Once I’ve finished polishing a YouTube video, I have one last watch to ensure everything is in place and ready to go.
When I went through that process for tomorrow’s video (which is a rundown of my WWDC 2022 predictions) I made a startling discovery; I’d forgotten to lend my thoughts on one particular Apple operating system.
Now, at this juncture, you might be thinking, “oh, I bet it was tvOS”. But no, that was present and correct. And before you put your hand up at the back, no, I somehow managed to include watchOS, too.
The operating system I completely ignored was, in fact, macOS.
Awks, as the youth of today say.
However, I think I’ve worked out the reasoning behind this embarrassing oversight.
It’s a bit like iOS
I can’t think of anything major I’d like to see changed in iOS. Nor can I think of any missing features that force me to pick up my Android phone. It’s why I’m not really fussed if it doesn’t get that much meaningful stage time next week.
It’s the same deal with macOS. I think one of the key reasons I completely forgot to mention it in my WWDC 2022 preview is because I spend precisely zero time each day cursing its inability to do <insert missing feature here>.
Similarly – and thanks largely to the introduction of the M1 chip – crashes in macOS are so infrequent that its stability is never brought into question.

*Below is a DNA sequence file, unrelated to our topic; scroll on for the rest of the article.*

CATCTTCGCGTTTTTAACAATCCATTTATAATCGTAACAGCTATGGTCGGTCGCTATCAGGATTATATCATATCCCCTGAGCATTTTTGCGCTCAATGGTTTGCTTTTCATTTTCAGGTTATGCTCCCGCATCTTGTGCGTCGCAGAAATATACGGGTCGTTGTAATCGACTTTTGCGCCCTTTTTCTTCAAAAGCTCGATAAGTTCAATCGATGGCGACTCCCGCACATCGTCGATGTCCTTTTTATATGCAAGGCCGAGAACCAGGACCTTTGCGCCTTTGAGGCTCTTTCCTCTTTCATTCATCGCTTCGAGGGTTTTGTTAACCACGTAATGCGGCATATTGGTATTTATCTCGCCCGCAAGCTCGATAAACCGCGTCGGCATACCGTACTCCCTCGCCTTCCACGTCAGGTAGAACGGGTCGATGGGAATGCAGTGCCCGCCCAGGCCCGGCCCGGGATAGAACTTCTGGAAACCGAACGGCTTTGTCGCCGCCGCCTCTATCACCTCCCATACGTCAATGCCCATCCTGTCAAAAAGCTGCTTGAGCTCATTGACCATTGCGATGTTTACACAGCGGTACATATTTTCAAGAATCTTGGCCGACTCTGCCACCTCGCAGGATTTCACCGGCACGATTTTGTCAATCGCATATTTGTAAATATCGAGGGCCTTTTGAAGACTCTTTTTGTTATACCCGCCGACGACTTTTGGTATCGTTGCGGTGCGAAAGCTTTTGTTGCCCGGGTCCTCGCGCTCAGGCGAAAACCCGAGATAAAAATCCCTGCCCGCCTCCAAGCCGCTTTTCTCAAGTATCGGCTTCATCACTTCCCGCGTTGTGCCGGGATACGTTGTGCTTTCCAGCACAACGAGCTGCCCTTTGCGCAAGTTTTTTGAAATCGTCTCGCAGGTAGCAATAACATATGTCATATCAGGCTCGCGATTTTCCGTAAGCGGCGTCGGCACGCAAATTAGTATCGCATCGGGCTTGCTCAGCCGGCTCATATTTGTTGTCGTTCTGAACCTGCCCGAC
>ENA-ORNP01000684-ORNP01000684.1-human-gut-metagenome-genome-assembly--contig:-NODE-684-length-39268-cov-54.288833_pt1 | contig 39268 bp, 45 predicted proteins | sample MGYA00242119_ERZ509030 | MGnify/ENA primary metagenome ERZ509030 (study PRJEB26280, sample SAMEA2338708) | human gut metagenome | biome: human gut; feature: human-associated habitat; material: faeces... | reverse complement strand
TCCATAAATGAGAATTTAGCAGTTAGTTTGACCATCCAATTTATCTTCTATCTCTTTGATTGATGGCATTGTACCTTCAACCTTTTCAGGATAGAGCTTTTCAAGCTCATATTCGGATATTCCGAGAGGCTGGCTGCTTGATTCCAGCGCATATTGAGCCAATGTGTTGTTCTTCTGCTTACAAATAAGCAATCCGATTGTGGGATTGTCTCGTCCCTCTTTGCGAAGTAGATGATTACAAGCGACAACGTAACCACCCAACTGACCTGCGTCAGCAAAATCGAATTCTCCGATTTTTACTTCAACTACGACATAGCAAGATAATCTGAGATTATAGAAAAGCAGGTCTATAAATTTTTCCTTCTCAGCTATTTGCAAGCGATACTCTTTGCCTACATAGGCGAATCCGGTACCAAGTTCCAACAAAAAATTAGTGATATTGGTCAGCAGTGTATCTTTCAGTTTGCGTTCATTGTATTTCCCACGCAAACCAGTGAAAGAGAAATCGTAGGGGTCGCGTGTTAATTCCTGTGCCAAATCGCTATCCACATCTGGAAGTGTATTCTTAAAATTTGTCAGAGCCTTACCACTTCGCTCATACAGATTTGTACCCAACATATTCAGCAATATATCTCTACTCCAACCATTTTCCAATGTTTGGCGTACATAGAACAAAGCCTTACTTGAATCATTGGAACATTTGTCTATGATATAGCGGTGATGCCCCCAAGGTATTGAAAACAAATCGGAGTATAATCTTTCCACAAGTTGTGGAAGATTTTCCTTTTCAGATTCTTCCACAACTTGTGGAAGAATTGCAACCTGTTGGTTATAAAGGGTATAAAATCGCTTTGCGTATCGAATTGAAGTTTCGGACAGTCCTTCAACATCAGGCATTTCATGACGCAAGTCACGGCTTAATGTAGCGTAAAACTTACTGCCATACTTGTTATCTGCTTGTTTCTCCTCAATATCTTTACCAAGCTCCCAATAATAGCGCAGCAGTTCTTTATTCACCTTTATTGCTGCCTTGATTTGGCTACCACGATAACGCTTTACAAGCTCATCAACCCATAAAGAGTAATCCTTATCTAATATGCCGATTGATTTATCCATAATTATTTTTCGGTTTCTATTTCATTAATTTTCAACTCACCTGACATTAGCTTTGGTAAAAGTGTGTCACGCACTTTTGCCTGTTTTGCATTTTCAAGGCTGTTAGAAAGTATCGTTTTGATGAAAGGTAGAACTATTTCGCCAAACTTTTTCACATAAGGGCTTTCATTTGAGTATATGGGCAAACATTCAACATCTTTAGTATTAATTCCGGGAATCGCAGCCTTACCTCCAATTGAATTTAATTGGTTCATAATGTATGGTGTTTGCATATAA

This brings me to my next point.
Hitting the brake pedal isn’t a bad thing
Constant improvement and iteration are vitally important – particularly in the tech sector. But, sometimes, it’s just as important to apply the brake pedal.
If everything is ok, and users are still catching up with the last round of updates, then let the platform breathe a little. If nothing else, it means features like Universal Control (which was also severely delayed) can be discovered by as many users as possible before the next headline-grabbing feature arrives.
Apple is actually pretty good at this. They do it with iOS occasionally, and the likes of tvOS and, to a degree, watchOS, rarely see significant updates.
Rather than ploughing too many development resources into macOS at this moment in time, I’d much rather they stepped on the gas for one particular touch-based operating system.
I want them to focus on iPadOS
I’ve made my thoughts clear about iPadsOS on multiple occasions, so I’ll spare you the incessant whinging today.
Suffice to say, it needs to be focused on, big time, at WWDC next week.
From what we hear, for all of Apple’s might, it still maintains relatively small core teams for each product and OS. If that means they need to shove a bunch of macOS folk onto iPadOS for a year, that would be no bad thing. In fact, it’s probably just what iPadOS needs.
I literally just forgot
As much as I mean everything I’ve written above, there’s no escaping the fact that I simply forgot to include macOS in my prediction video (and, yes, the corresponding blog post). I may as well stop trying to sugarcoat it, to be honest – it was nothing more than a naughty error.
I could blame the fact that the piece was written when I was a dad-to-be (I’m now an official dad – yay!) and therefore found myself producing content while being caught up in the whirlwind of knowing that my life would soon change forever.
But that’s a bit of a crap excuse, too.
Sorry, macOS – I just completely forgot you existed for a brief moment in time. This is ironic, when I used you to create all of that WWDC preview content.
If you want to see me act as though macOS doesn’t exist while hearing my predictions for the others the video will hit the channel tomorrow. You can subscribe here.